Sexual assault and abuse survivor journey research

Snell, Laura, Goodwin, Victoria and Grimwood, Tom (2022) Sexual assault and abuse survivor journey research. HASKE. (Unpublished) Item availability may be restricted.

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Abstract

Context:
HASKE (Health and Society Knowledge Exchange), based at the University of Cumbria, was commissioned to investigate the experiences of survivors of sexual assault and abuse in accessing services across Cumbria. This research was commissioned by the Police and Crime Commissioner (PCC) and led by Safety Net on behalf of The Bridgeway agencies, with funding from NHS England. The Bridgeway is a dedicated service that aims to help men, women and children who have experienced sexual assault and/or sexual abuse, either recently or in the past. It is a multi-partnered agency that involves G4S, Victim Support, Safety Net and The Birchall Trust.

Methodology:
This project involved four stages of data collection:
• A short online survey to gather contextual information from The Bridgeway partners about the enablers and disablers relating to the service user journey.
• Structured interviews with 10 service users to explore their journeys and experiences of accessing services. These were collected and represented using a ‘journey map’ methodology developed for the purpose of this study.
• An online survey of service users to capture higher level data about their experiences of accessing support across Cumbria.
• Structured interviews with four service users with disabilities to explore their journeys and experiences of accessing services.

The interviews and survey collected data from service users across a broad age range (from 18 to over 66 years), and from all six districts of Cumbria. In total, 78 females, 16 males and one non-binary individual participated in the research. The service users accessed support in relation to both historic and more recent experiences of sexual assault or abuse.

Findings:
Overall, this research shows that survivors of sexual assault or abuse have accessed a range of services throughout their journeys and that those services have been made available to them in an appropriate and timely way. Although some individuals experienced delays in accessing support at different stages of their journeys, the findings indicate that the majority of service users involved in this study received the support they needed.

The journey mapping methodology enabled the uniqueness of each service user’s journey to be shown, and to highlight that there is no one ‘typical’ pathway to accessing support and services. Rather, what the data reinforces is the need to appreciate the nuance in every individual’s experience whilst also working to understand the common overarching needs. The data shows differences in terms of which services have been accessed and how individuals were referred to, or became aware of, the various services they engaged with.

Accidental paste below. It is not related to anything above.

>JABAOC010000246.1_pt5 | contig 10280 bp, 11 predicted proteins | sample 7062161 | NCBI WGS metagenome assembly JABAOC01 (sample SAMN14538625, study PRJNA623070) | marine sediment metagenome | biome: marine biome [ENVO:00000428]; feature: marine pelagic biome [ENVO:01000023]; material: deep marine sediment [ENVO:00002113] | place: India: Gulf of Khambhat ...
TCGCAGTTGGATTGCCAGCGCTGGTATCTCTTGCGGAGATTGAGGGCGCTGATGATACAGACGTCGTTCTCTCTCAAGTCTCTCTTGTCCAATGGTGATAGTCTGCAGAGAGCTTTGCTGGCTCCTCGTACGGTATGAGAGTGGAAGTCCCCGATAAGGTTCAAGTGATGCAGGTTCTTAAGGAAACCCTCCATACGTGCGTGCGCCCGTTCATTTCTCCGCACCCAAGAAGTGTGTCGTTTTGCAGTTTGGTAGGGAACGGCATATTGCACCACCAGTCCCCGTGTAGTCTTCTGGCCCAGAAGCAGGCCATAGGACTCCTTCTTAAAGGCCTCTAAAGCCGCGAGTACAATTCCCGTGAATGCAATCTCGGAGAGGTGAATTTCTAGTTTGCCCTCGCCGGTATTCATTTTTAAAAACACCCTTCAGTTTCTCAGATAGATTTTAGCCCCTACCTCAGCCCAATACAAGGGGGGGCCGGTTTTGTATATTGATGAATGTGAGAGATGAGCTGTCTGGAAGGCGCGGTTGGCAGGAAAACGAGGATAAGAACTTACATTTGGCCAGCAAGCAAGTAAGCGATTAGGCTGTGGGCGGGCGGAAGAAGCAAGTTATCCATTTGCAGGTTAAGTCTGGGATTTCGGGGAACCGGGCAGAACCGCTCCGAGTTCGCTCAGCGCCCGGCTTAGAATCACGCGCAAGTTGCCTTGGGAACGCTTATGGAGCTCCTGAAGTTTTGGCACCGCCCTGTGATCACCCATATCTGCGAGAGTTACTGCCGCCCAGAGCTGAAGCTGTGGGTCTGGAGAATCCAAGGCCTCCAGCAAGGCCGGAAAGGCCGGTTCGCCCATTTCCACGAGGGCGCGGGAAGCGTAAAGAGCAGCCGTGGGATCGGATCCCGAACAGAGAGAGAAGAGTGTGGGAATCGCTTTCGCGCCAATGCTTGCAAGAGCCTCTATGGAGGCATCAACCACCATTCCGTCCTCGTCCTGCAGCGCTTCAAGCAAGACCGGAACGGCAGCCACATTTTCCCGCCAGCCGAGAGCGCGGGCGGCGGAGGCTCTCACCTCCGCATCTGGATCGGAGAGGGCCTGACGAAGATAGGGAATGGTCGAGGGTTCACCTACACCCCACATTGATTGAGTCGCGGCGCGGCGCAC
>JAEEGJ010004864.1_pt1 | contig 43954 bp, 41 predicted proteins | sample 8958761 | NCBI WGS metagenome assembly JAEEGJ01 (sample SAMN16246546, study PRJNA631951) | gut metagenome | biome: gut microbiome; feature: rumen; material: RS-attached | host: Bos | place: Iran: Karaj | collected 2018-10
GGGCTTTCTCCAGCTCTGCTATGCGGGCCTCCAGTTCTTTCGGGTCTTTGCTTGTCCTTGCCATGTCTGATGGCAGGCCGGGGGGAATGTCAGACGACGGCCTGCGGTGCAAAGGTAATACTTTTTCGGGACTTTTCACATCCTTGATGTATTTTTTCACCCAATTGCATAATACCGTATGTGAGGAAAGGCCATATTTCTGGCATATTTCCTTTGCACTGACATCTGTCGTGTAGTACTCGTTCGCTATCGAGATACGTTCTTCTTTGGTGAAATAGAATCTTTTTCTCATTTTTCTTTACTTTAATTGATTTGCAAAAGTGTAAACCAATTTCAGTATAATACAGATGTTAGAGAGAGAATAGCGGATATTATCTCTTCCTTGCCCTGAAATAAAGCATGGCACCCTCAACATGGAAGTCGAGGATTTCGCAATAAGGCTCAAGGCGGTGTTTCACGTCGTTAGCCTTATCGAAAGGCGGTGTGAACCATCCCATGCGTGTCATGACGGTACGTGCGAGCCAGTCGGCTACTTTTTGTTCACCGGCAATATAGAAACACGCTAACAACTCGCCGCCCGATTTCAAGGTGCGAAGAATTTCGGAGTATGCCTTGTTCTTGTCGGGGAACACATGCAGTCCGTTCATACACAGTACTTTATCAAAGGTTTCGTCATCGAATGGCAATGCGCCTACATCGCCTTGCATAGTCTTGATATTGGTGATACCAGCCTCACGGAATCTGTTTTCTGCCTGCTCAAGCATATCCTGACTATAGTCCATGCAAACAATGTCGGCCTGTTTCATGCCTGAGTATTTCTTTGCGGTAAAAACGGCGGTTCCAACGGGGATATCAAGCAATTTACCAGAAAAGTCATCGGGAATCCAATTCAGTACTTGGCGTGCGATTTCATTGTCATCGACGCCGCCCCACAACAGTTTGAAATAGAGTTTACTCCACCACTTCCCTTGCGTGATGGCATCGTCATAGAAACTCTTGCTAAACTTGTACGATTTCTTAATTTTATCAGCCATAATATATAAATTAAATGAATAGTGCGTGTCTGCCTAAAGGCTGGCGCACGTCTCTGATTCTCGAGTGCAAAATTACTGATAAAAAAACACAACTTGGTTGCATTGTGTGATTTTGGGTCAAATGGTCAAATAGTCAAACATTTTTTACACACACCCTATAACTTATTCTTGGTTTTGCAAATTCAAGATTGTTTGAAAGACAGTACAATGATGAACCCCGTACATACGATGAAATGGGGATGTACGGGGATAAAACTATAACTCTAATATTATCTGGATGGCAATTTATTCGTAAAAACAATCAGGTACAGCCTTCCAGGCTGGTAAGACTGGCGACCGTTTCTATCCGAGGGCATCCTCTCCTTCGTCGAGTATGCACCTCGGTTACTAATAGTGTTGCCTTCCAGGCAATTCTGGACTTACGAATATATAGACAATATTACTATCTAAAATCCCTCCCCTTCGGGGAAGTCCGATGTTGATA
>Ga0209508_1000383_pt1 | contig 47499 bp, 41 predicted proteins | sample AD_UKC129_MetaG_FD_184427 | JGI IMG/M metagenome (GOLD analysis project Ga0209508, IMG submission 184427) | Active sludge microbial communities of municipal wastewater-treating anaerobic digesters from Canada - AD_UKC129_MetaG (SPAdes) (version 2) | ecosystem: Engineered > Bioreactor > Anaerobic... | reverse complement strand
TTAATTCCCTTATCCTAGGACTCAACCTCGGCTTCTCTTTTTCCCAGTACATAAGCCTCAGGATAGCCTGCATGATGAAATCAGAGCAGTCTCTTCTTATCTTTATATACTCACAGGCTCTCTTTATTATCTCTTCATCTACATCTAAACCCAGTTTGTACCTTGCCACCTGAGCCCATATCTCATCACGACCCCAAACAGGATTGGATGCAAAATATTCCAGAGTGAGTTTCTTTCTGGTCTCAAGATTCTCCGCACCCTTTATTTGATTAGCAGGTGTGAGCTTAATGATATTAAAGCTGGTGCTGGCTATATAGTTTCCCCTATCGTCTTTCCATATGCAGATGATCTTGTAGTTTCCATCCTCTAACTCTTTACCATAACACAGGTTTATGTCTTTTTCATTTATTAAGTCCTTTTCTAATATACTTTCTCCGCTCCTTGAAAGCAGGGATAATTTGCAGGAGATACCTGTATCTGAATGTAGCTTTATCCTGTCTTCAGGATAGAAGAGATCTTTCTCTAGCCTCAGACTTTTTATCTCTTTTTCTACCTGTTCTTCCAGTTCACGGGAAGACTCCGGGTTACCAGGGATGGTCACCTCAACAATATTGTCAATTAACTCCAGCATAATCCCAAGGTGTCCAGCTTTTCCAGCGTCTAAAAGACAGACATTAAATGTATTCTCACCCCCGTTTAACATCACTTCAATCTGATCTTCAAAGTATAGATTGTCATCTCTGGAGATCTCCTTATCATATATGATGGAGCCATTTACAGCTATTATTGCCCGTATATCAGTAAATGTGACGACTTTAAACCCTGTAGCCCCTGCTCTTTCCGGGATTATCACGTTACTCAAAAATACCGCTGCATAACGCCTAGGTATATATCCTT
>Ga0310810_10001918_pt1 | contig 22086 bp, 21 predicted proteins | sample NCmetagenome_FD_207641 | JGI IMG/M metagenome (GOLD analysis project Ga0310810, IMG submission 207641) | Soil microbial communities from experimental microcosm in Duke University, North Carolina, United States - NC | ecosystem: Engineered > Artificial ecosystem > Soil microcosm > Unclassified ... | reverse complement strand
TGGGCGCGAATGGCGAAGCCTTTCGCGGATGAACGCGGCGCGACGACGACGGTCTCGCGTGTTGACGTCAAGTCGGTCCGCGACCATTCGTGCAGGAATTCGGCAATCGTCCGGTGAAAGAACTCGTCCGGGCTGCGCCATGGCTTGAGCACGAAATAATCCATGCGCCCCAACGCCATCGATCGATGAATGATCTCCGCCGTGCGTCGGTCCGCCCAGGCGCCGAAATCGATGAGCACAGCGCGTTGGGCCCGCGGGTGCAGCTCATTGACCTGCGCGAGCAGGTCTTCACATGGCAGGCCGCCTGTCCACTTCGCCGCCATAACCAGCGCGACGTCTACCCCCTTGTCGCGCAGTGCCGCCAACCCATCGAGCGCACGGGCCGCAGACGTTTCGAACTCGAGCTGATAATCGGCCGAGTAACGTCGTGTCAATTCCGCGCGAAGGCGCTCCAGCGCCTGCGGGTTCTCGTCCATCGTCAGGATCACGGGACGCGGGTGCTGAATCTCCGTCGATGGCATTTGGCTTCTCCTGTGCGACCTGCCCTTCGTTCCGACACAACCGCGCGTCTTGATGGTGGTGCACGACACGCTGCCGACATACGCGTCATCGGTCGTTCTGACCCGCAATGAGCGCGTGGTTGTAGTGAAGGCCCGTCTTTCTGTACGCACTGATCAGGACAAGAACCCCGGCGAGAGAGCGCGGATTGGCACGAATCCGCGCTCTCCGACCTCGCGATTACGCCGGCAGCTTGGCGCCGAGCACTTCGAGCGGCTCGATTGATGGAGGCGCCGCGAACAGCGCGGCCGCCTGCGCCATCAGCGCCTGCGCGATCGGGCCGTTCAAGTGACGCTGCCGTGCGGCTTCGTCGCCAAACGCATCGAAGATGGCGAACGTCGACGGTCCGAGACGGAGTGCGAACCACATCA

In addition, the process of transitioning between services appeared to vary with some service users being referred directly from one service to another, whereas others referred themselves for support. It should also be noted that some of the research participants could not recall exactly how they were signposted to services or the specific order of engaging with services throughout their journey. However, for those who reported to Cumbria Police, the findings suggest that it is common practice to be referred to Victim Support and/or specialist therapeutic services (specifically, Safety Net or The Birchall Trust).

The data illustrates that some individuals were unclear about the processes involved with reporting sexual assault or abuse, and accessing services for support, including potential timelines, what might be asked of them, police investigations and court-related activities.

Item Type: Report
Publisher: HASKE
Departments: Health and Society Knowledge Exchange (HASKE)
Depositing User: Laura Snell
Date Deposited: 12 Sep 2022 10:23
Last Modified: 12 Sep 2022 10:30
URI: https://insight.cumbria.ac.uk/id/eprint/6570

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